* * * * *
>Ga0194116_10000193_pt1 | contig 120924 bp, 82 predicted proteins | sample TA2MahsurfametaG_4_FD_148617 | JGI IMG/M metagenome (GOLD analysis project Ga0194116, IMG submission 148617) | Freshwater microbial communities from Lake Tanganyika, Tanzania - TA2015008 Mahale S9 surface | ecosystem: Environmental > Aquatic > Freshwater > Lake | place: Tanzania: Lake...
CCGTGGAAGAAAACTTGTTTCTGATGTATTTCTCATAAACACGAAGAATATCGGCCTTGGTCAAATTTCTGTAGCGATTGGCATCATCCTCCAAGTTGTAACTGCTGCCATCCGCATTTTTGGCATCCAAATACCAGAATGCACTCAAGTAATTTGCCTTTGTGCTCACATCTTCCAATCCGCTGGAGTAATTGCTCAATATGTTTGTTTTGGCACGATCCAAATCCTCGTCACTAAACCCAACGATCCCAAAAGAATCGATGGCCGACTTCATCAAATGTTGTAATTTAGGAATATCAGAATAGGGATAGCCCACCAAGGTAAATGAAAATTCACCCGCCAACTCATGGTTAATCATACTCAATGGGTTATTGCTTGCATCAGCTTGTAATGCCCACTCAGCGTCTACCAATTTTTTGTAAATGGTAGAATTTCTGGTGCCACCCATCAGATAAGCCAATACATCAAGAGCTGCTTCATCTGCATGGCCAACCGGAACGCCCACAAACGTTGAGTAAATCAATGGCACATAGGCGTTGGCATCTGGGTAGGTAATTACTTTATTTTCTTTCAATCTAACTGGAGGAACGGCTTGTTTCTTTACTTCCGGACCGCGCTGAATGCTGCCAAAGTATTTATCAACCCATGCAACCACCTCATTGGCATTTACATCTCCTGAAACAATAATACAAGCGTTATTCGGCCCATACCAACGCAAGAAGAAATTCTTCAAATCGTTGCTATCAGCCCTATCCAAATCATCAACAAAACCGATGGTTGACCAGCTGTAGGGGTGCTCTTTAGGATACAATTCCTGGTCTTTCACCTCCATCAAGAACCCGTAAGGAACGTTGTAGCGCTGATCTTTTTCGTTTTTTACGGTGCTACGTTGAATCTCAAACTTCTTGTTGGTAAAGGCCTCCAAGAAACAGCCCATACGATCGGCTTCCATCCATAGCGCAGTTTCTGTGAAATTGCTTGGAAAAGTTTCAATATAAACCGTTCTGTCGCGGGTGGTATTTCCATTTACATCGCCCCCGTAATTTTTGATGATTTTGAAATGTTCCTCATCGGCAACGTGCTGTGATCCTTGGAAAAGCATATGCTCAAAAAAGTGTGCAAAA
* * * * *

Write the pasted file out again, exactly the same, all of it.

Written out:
>Ga0194116_10000193_pt1 | contig 120924 bp, 82 predicted proteins | sample TA2MahsurfametaG_4_FD_148617 | JGI IMG/M metagenome (GOLD analysis project Ga0194116, IMG submission 148617) | Freshwater microbial communities from Lake Tanganyika, Tanzania - TA2015008 Mahale S9 surface | ecosystem: Environmental > Aquatic > Freshwater > Lake | place: Tanzania: Lake...
CCGTGGAAGAAAACTTGTTTCTGATGTATTTCTCATAAACACGAAGAATATCGGCCTTGGTCAAATTTCTGTAGCGATTGGCATCATCCTCCAAGTTGTAACTGCTGCCATCCGCATTTTTGGCATCCAAATACCAGAATGCACTCAAGTAATTTGCCTTTGTGCTCACATCTTCCAATCCGCTGGAGTAATTGCTCAATATGTTTGTTTTGGCACGATCCAAATCCTCGTCACTAAACCCAACGATCCCAAAAGAATCGATGGCCGACTTCATCAAATGTTGTAATTTAGGAATATCAGAATAGGGATAGCCCACCAAGGTAAATGAAAATTCACCCGCCAACTCATGGTTAATCATACTCAATGGGTTATTGCTTGCATCAGCTTGTAATGCCCACTCAGCGTCTACCAATTTTTTGTAAATGGTAGAATTTCTGGTGCCACCCATCAGATAAGCCAATACATCAAGAGCTGCTTCATCTGCATGGCCAACCGGAACGCCCACAAACGTTGAGTAAATCAATGGCACATAGGCGTTGGCATCTGGGTAGGTAATTACTTTATTTTCTTTCAATCTAACTGGAGGAACGGCTTGTTTCTTTACTTCCGGACCGCGCTGAATGCTGCCAAAGTATTTATCAACCCATGCAACCACCTCATTGGCATTTACATCTCCTGAAACAATAATACAAGCGTTATTCGGCCCATACCAACGCAAGAAGAAATTCTTCAAATCGTTGCTATCAGCCCTATCCAAATCATCAACAAAACCGATGGTTGACCAGCTGTAGGGGTGCTCTTTAGGATACAATTCCTGGTCTTTCACCTCCATCAAGAACCCGTAAGGAACGTTGTAGCGCTGATCTTTTTCGTTTTTTACGGTGCTACGTTGAATCTCAAACTTCTTGTTGGTAAAGGCCTCCAAGAAACAGCCCATACGATCGGCTTCCATCCATAGCGCAGTTTCTGTGAAATTGCTTGGAAAAGTTTCAATATAAACCGTTCTGTCGCGGGTGGTATTTCCATTTACATCGCCCCCGTAATTTTTGATGATTTTGAAATGTTCCTCATCGGCAACGTGCTGTGATCCTTGGAAAAGCATATGCTCAAAAAAGTGTGCAAAA